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Straightforward and nonjudgmental advice for dating couples, partners,
husbands and wives, in-laws, counselors and others.
Interfaith relationships are commonplace; the challenges that go along with them are not. An interfaith couple will have to confront tough questions, yet it’s often difficult to find answers, especially when traditional sources of help—family, friends, clergy and counselors—are unable or ...
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Straightforward and nonjudgmental advice for dating couples, partners,
husbands and wives, in-laws, counselors and others.
Interfaith relationships are commonplace; the challenges that go along with them are not. An interfaith couple will have to confront tough questions, yet it’s often difficult to find answers, especially when traditional sources of help—family, friends, clergy and counselors—are unable or unwilling to understand the problems.
From a Jewish perspective, this book guides interfaith couples at any stage of their relationship—from dating and engagement, to the wedding and marriage—and the people who are affected by their relationship in any way, including their families and counselors who work with interfaith couples.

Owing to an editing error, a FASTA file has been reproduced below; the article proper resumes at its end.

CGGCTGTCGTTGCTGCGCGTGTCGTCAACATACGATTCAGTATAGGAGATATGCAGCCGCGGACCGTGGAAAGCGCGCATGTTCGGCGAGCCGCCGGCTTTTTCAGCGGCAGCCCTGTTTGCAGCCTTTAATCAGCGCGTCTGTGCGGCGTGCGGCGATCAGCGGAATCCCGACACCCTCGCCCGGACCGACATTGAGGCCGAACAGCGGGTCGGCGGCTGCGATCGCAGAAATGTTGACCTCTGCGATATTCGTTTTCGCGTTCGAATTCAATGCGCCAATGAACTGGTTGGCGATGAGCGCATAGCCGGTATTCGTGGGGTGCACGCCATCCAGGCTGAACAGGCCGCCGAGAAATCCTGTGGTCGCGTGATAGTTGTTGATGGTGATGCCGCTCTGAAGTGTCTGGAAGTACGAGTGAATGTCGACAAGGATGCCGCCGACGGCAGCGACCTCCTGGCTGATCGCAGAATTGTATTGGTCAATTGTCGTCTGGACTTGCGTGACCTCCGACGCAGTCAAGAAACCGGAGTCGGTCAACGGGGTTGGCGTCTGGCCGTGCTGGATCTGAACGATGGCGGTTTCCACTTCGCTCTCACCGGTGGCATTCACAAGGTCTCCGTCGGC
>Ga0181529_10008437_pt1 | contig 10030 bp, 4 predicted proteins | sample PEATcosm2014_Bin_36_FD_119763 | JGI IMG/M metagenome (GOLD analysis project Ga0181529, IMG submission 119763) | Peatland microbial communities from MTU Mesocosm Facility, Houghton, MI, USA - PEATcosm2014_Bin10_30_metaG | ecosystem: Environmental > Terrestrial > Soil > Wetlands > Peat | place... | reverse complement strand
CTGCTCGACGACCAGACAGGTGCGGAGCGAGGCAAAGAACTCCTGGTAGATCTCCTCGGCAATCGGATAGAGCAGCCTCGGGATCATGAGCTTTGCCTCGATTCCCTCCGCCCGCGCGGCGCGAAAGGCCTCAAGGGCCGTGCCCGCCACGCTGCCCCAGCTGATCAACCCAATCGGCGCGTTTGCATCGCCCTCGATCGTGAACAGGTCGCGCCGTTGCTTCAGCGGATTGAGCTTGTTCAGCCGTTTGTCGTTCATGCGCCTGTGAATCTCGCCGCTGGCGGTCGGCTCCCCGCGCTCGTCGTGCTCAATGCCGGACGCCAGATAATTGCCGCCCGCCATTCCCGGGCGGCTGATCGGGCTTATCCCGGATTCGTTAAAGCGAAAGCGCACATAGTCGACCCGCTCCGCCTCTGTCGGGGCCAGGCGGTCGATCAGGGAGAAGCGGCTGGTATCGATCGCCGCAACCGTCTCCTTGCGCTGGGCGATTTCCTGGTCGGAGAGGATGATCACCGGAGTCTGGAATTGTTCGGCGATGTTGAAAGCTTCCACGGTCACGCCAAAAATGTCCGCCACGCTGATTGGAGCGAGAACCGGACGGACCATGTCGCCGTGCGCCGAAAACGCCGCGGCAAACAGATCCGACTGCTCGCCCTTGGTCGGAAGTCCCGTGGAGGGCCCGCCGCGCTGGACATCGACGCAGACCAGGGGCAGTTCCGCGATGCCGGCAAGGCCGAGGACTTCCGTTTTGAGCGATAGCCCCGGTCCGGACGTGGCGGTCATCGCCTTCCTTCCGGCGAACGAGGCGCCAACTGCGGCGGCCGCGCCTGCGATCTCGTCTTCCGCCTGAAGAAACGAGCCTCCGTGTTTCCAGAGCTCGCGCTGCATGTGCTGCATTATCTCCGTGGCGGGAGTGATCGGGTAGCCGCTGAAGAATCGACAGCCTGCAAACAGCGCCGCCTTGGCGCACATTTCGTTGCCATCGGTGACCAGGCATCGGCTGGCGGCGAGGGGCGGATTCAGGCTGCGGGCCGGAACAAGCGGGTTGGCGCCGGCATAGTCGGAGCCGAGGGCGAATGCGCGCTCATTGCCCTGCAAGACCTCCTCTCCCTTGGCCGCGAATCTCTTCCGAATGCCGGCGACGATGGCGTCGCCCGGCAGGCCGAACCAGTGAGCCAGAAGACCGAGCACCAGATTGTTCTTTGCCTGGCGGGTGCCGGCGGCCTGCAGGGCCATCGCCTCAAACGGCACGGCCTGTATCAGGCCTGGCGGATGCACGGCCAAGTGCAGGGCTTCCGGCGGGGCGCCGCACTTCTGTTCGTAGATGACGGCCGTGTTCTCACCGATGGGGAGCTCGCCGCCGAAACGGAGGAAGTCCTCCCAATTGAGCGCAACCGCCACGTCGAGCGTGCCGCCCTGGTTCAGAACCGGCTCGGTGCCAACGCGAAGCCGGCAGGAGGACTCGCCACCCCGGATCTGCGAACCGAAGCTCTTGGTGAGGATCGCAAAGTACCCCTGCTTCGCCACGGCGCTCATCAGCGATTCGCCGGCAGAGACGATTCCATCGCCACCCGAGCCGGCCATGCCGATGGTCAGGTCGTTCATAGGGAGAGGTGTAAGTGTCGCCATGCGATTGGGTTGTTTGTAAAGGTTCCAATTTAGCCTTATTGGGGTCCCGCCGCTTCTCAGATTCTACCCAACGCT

While making no judgments or dictating answers, and supporting individual choice, topics covered include:
If you have decided to marry someone from a family whose religion is different from your own, you are far from alone. Many have made that same decision before you, and many more will make it in the future. Of this, there is no debate. It is true, however, that the numbers of interfaith marriages in this generation are greater throughout North America, irrespective of religious community, than in previous generations. (While I use the term "marriage," I recognize that there are lots of different kinds of committed relationships, and I include all of them as well.)